Burns Tri-Sonic set for Strat, Analysis & Review Nov 20, 2018 0:53:16 GMT -5
Post by antigua on Nov 20, 2018 0:53:16 GMT -5
The Burns Tri-Sonics pickups are mostly associated with Brian May, who put a set of three of them in a guitar he put together called the "Red Special", but otherwise were found in Burns guitars.
These Stratocaster versions are smaller than the original, and appear to be constructed somewhat differently. I know that both designs feature ceramic magnets. They have a "BHK" sticker on the back , which is apparently the mark of a pickup manufacturer in Korea that has made pickups for various budget priced instruments, though most of the pickups I have seen from them are well made, especially the Fender Fideli'trons.
But since these are meant to be fitted into a Strat, the more important question is probably, how do they compare to AlNiCo Strat pickups? Similar to Strat pickups, they have a magnet in the coil, rather that below the coil, like a P-90 or a Filter'tron, but it's just one large, ceramic bar magnet. The ceramic magnet is non conductive and likely non permeable, unlike AlNiCo or steel, so the ceramic magnet core neither increase the inductance, not causes eddy currents, but nevertheless, there are a high degree of eddy current losses due to the metal cover and base plate, causing the Tri-Sonic to have virtually no resonant Q factor. Most all Fender single coils little or no extra metal parts involved, show very little eddy current losses, and have a high resonant Q, which is a feature of the "Fender sound". Otherwise you're left with a soft roll-off of the treble.
Looking at the top of the pickup, you see six holes and some textured black vinyl below. Under that layer is foil shielding that surrounds all of the coil except for the ends, and then under the foil is the large ceramic bar magnet core.
Speaking of the Fender Fideli'trons, the Tri-Sonic for Strats are comparable to Filter'trons in a few respects, despite the lack of screw pole pieces and an AlNiCo magnet. First, the large about of steel and conductive metal causes the Tri-Sonic for Strat to show a high degree of eddy current losses, very similar to a Filter'tron. Second, the shape of the base plate and the chrome cover somewhat resemble a Filter'tron. Third, both have unusually low inductance values for a hi-Z guitar pickup. Another pickup they're probably very similar to are Danelectro "lipstick tube" pickups, because though I have yet to test one, there are notable similarities in terms of the structure and the electrical values.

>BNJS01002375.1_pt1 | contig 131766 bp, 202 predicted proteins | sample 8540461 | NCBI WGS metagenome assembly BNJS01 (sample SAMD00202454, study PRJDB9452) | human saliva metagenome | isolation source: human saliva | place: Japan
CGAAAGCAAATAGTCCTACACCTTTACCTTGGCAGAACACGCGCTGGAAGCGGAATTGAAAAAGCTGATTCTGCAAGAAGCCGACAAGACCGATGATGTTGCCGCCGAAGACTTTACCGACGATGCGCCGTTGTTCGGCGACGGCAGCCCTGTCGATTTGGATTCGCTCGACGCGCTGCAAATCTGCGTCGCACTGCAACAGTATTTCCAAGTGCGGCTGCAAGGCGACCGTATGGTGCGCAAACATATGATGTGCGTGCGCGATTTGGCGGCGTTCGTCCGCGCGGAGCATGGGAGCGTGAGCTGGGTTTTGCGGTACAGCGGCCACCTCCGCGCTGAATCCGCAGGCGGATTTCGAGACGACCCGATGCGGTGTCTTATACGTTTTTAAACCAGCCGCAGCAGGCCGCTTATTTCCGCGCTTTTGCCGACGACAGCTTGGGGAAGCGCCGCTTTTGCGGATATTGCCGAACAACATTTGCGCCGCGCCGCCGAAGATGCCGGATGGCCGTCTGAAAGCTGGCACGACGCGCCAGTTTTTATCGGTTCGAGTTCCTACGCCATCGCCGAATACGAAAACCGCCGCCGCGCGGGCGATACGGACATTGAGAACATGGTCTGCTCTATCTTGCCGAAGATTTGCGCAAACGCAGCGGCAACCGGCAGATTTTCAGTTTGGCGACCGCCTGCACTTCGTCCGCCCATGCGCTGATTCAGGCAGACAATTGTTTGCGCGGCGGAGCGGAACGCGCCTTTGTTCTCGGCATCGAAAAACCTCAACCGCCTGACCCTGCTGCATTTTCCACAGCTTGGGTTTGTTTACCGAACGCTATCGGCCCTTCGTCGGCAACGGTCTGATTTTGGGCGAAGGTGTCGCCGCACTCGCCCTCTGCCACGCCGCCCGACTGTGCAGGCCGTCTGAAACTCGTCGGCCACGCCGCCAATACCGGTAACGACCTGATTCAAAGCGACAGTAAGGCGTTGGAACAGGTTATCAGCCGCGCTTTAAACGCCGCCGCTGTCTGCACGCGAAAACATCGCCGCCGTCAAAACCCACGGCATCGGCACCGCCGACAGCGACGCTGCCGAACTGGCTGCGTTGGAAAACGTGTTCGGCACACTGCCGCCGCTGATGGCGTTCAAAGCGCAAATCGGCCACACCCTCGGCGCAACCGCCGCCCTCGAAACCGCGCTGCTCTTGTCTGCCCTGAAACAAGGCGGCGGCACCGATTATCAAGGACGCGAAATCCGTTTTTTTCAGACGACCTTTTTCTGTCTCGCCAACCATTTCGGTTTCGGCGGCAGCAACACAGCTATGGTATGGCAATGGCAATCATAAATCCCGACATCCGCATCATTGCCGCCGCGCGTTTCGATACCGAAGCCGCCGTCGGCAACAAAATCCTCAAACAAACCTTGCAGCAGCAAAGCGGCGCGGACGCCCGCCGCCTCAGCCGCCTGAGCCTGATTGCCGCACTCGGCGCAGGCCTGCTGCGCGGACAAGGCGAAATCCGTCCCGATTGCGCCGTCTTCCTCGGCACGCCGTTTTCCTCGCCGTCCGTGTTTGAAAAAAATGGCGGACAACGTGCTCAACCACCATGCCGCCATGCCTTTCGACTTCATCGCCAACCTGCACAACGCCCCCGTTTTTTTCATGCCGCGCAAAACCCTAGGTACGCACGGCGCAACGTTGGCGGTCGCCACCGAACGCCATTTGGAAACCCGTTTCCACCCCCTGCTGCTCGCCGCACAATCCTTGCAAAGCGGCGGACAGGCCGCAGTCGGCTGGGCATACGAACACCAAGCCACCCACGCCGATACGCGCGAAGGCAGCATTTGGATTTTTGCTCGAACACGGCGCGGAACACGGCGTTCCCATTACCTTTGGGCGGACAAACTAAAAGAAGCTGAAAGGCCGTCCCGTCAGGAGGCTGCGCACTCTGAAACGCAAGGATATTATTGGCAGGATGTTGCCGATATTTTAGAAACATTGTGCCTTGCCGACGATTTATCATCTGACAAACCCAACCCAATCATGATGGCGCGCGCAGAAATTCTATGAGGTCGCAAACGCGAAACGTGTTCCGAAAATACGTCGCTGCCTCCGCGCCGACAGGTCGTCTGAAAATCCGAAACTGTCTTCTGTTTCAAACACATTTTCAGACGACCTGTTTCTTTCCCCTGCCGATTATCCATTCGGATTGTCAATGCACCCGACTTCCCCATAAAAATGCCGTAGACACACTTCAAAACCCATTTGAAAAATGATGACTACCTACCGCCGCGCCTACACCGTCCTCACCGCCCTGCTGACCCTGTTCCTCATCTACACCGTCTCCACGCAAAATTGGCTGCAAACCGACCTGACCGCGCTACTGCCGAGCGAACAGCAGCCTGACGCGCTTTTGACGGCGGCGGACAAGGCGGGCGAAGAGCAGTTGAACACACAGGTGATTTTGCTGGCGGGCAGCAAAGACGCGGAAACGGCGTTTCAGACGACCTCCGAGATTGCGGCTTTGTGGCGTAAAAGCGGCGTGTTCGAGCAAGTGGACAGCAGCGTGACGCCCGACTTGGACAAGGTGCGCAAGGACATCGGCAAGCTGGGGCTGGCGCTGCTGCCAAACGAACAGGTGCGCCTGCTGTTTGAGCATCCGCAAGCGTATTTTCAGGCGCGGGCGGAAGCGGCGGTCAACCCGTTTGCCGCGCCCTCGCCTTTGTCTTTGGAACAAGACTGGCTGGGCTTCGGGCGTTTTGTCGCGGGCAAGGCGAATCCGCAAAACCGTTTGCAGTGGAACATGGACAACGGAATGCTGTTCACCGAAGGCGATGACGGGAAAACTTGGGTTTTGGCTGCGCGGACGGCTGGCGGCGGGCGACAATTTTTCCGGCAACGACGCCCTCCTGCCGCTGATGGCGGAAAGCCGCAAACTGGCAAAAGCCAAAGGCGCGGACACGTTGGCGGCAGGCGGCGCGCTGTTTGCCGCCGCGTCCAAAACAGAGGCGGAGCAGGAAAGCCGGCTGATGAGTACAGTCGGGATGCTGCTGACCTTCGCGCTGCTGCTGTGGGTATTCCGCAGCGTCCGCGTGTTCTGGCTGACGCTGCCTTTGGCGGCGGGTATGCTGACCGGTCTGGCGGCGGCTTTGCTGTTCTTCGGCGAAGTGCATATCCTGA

The very low Q factor makes for a somewhat flat treble, with a soft foll off, but that doesn't mean the pickup is necessarily dark, because it has a very high resonant peak due to the very low inductance. The loaded resonant peak of the Tri-Sonic for Strat is around 5kHz, which begins to approach the limit of what a guitar amp will even put out, meaning the LC resonance of the pickup attenuates almost nothing that is audible. Most Strat pickup have resonant peaks around 4kHz, and most PAF type pickups around 2.5kHz. I haven't put these in a guitar yet, but I expect they will be fairly bright and thin, but the big roll off causes by the eddy currents might counteract the brightness, so I'll have to try them out and report back.
The magnetic pull at the strings appears to be very high, since there is a large ceramic magnet directly below the black vinyl which you can see though the cover holes. The gauss measures 1250G, which is even stronger than AlNiCo 5 Strat pole pieces, which I usually measure at around 1050G. Most guitar pickups with screws or slugs don't get much past 400G. I'll have to see whether "wolf tones" are a problem with these pickups as they tend to be with a regular AlNiCo 5 Strat pickup. OTOH, I think there's probably less temptation to set these pickups close to the strings, since the magnet does not protrude out the top of the pickup.
The chassis has it's own green wire, so that you can wire the pickups in phase / out of phase, like the Brian May Red Special, without any trouble.
Another note, a stock Strat comes with 250k pots, but the intention of that is to roll off the high Q of an AlNiCo poled single coil pickup. Since the Tri-Sonics have almost no Q factor, you'd probably get better results with 500k or even 1 meg pots. I understand the Brian May Red Special might have used 300k linear pots, but you can always replicate the effects of a lower value pot with a higher value but by just turning it down slightly. The higher value pot just gives you more range.
Burns London Mini Tri-Sonic Bridge
- DC Resistance: 9.56K ohms
- Measured L: 0.93H
- Calculated C: 315pF (325 - 10)
- Gauss: 1250G
Burns London Mini Tri-Sonic Middle
- DC Resistance: 8.63K ohms
- Measured L: 0.74H
- Calculated C: 350pF (360 - 10)
- Gauss: 1250G
Burns London Mini Tri-Sonic Neck
- DC Resistance: 8.59K ohms
- Measured L: 0.73H
- Calculated C: 310pF (320 - 10)
- Gauss: 1250G
Bridge unloaded: dV: -2.9dB f: 9.16kHz (black)
Bridge loaded (200k & 470pF): dV: -1.7dB f: 4.95kHz (blue)
Middle unloaded: dV: -3.6dB f: 9.70kHz (red)
Middle loaded (200k & 470pF): dV: -2.1dB f: 5.48kHz (green)
Neck unloaded: dV: -2.0dB f: 10.4kHz (pink)
Neck loaded (200k & 470pF): dV: -1.3dB f: 5.61kHz (black)
Note the big roll off, caused by the excessive eddy currents, but notice also that the drop off is past 5kHz, which is well into the high treble frequencies.
The pickups are wax potted:
base plate removed: